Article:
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Thread: Floating a Zodiac w/ Outboard

  1. #1
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    Question Floating a Zodiac w/ Outboard

    Has anyone floated a Zodiac like you would a river raft? If so which would be better; a rowing frame or permanently mounted oar locks and oars? How well does it handle and respond with oars?
    My thought is to run upstream under power and float back down. Also would like to float the upper Kenai to Skilak Lake and motor around to the boat launch.

  2. #2
    Mark
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    Quote Originally Posted by ak4dr4x4 View Post
    Has anyone floated a Zodiac like you would a river raft?......... My thought is to run upstream under power and float back down........
    I've done it; unintentionally. I ran upriver until my motor died. No problem, right?

    Almost. We floated back down until we got to tidewater, keeping the boat away from sweepers with the oars.............but the tide was coming in. We had to row the rest of the way (oh, a couple of miles) downstream, but against the current.

    It was a Zodiac Mark II with the standard oarlocks. They worked fine, but I wouldn't want to do it for a long distance.

  3. #3
    webmaster Michael Strahan's Avatar
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    Default Not a real great setup for rowing

    You asked about running a zodiac (sportboat) the same way you run a raft with a rowing setup. Well, it just doesn't work as well, for the following reasons:

    1. The sportboat has a flat stern and if you row with the bow downstream, you are back-rowing against that flat stern and will push a lot of water.

    2. The transom is the lowest part of the hull and you'll impact rocks in shallow water, damaging the floor of the boat and the transom.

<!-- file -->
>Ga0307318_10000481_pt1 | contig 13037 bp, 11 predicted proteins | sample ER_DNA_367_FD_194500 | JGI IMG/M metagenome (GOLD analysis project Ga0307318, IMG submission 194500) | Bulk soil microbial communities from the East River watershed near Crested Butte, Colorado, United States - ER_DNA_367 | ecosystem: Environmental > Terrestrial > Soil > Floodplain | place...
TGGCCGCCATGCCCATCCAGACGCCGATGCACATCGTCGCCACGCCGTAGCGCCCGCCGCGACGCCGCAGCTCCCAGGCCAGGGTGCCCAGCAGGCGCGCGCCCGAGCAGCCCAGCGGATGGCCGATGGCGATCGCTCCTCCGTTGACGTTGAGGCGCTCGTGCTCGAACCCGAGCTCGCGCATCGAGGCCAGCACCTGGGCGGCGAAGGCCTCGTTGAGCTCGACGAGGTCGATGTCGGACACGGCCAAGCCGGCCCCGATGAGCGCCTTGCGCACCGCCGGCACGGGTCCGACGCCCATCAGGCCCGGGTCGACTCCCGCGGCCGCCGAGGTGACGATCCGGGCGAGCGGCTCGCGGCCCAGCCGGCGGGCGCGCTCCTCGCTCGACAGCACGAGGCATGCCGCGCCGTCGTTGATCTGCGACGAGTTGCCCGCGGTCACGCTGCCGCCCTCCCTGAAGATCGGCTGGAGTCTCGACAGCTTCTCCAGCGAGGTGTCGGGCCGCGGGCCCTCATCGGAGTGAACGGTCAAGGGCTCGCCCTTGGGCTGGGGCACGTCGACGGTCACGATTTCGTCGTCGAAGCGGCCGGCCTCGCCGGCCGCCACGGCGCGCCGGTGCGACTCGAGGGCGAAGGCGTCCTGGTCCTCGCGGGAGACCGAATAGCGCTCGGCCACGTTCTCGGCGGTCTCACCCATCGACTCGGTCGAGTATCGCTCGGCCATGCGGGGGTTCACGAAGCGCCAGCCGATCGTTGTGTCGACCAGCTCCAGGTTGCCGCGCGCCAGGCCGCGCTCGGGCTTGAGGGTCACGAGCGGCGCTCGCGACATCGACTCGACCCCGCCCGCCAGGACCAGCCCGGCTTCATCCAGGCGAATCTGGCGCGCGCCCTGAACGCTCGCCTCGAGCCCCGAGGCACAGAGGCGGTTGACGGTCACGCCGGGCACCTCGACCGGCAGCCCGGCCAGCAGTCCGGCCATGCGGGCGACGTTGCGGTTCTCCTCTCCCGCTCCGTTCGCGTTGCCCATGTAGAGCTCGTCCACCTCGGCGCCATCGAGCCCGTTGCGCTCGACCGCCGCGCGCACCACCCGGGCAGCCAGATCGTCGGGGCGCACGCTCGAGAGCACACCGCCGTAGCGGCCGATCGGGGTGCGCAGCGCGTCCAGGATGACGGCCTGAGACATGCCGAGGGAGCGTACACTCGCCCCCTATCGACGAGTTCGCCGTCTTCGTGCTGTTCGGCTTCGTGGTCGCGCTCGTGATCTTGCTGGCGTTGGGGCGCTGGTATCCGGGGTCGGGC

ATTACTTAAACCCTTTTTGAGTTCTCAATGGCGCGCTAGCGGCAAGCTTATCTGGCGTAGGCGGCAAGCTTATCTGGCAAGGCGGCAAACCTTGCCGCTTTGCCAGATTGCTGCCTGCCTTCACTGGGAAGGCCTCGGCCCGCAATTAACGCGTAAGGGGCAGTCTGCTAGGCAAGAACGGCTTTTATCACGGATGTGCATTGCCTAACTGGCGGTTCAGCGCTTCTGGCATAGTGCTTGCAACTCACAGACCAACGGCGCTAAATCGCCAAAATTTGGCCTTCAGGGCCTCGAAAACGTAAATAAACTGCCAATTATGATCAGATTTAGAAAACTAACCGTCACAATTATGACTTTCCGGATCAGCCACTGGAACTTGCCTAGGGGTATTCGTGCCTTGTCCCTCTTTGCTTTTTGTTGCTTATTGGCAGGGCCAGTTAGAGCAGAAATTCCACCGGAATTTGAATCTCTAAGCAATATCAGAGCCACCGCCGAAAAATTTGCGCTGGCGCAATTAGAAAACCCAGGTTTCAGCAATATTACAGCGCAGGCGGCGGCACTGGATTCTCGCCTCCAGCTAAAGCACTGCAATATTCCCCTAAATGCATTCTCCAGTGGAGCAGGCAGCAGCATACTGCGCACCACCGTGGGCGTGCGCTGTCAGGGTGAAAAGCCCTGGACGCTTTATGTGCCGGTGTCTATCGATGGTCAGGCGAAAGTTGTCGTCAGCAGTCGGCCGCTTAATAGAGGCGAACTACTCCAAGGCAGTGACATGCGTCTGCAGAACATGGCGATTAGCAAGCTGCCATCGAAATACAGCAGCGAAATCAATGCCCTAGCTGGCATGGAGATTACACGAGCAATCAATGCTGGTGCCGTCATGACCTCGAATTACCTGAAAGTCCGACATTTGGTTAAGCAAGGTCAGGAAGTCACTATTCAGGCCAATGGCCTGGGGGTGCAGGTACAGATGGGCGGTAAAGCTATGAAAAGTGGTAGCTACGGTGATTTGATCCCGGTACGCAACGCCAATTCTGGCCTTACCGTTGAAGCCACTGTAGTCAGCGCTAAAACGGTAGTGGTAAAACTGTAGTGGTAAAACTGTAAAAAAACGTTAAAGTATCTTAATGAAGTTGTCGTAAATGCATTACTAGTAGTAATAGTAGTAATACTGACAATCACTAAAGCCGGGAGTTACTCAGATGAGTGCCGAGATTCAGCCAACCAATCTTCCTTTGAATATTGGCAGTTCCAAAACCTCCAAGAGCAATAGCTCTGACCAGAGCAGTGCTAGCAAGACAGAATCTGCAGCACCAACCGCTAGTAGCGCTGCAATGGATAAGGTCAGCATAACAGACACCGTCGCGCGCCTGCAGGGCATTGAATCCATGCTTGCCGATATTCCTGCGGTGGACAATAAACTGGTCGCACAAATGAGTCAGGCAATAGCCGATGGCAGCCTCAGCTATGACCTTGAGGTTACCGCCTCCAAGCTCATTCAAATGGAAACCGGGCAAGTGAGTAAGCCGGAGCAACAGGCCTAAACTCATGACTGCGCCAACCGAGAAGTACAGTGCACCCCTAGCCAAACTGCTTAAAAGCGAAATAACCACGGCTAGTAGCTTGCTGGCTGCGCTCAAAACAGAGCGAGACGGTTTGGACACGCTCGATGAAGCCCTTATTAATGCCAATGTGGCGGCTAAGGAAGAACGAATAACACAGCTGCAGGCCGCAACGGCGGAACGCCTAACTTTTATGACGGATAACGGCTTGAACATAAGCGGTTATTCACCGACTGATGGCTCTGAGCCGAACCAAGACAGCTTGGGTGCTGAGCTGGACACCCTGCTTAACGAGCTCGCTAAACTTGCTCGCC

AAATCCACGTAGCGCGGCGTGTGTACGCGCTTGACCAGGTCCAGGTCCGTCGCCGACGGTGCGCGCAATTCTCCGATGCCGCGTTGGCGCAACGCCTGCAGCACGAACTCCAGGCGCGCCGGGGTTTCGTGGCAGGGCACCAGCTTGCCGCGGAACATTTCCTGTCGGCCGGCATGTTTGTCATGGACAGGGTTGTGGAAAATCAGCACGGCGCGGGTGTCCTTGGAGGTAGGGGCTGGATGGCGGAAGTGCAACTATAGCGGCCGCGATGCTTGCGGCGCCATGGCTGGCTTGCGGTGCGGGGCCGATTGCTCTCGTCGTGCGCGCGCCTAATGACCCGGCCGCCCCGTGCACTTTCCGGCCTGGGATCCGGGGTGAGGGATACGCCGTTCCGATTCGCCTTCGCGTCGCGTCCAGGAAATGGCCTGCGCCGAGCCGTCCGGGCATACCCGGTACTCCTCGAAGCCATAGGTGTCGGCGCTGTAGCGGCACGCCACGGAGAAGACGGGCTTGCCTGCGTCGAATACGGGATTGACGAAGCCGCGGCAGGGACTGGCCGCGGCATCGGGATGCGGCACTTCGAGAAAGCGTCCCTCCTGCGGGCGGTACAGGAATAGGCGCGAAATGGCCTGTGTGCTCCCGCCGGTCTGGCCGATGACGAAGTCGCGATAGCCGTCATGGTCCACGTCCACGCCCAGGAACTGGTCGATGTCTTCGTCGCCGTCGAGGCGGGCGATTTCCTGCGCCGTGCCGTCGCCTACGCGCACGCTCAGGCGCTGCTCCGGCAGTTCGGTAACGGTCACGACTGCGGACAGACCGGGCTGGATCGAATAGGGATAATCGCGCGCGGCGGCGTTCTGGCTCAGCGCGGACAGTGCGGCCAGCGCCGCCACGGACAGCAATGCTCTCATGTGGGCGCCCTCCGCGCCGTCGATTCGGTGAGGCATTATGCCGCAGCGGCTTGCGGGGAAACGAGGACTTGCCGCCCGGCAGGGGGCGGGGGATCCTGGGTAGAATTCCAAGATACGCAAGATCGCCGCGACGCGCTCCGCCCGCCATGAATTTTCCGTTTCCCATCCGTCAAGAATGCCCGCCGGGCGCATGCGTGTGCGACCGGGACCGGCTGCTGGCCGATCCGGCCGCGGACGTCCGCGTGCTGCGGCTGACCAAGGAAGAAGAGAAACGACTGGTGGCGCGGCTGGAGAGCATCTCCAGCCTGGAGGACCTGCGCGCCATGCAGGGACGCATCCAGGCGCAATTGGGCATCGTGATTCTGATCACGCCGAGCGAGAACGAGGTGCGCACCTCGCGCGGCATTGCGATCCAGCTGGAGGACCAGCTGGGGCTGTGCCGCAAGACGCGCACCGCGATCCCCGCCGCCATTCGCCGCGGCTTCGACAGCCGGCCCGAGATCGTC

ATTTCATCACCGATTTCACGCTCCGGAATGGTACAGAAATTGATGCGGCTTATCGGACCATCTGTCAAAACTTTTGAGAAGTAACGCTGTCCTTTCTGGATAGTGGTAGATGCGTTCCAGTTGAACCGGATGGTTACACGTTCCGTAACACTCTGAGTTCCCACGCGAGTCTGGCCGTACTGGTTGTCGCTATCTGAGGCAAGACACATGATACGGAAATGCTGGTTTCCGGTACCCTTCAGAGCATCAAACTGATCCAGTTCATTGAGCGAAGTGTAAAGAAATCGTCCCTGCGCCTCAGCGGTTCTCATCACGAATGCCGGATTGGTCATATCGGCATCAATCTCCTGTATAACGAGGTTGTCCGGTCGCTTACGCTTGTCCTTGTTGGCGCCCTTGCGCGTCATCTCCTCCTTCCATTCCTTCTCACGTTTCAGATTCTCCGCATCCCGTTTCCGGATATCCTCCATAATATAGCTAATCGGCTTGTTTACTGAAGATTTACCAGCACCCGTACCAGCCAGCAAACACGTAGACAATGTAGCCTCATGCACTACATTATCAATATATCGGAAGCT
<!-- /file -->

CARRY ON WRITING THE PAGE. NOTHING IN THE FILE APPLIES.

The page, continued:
3. If you row with the bow upstream (which allows water to flow along the hull properly), and the stern impacts the riverbed, the boat will rotate around and be out of position to meet the next obstacle.

    Sportboats are designed to operate under power and travel in a forward direction. They are not designed to be back-rowed in moving water.

    Sport boats can be rowed short distances with the rubber oarlocks supplied with some, but this is not a long distance solution, because there is too much flex to provide an efficient oar stroke. Get a raft and a regular rowing frame "use the right tools for the job".

    Hope it helps!

    -Mike
    Last edited by Michael Strahan; 03-20-2008 at 07:44.
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  4. #4
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    Default

    There are/were a few sport boats with inflatable transoms that might be better as a dual purpose boat, but I've never tried to row one. I think Metzler put one out.

    Several of us have tried powering catarafts with limited success. You can do it, and get them up on step pretty easily, but there is generally a lot of water spraying around - especially in the middle, between the tubes. I had to wear a drysuit when driving my beast. I ended up tarping the whole boat, and still got wet.

    I did run Skilak Lake a few times with this rig. The Lake can be a lot rougher than the river though. Once my motor died and refused to restart, so I raised that tarp on a couple of oars and sailed back to the take out. Telling the story was more fun than living it, but most stories are.

  5. #5

    Default Rowing an inflatable sport boat in the upper Kenai

    I have several customers that row their Alaska Series Alaskan Ranger sport boats on the upper Kenai with no problem. http://www.alaskaseries.com/520AR.htm The upper Kenai is a deep, (Class I to Class II) River and a pretty easy stretch of water.

    These are the things youíll want to keep in mind,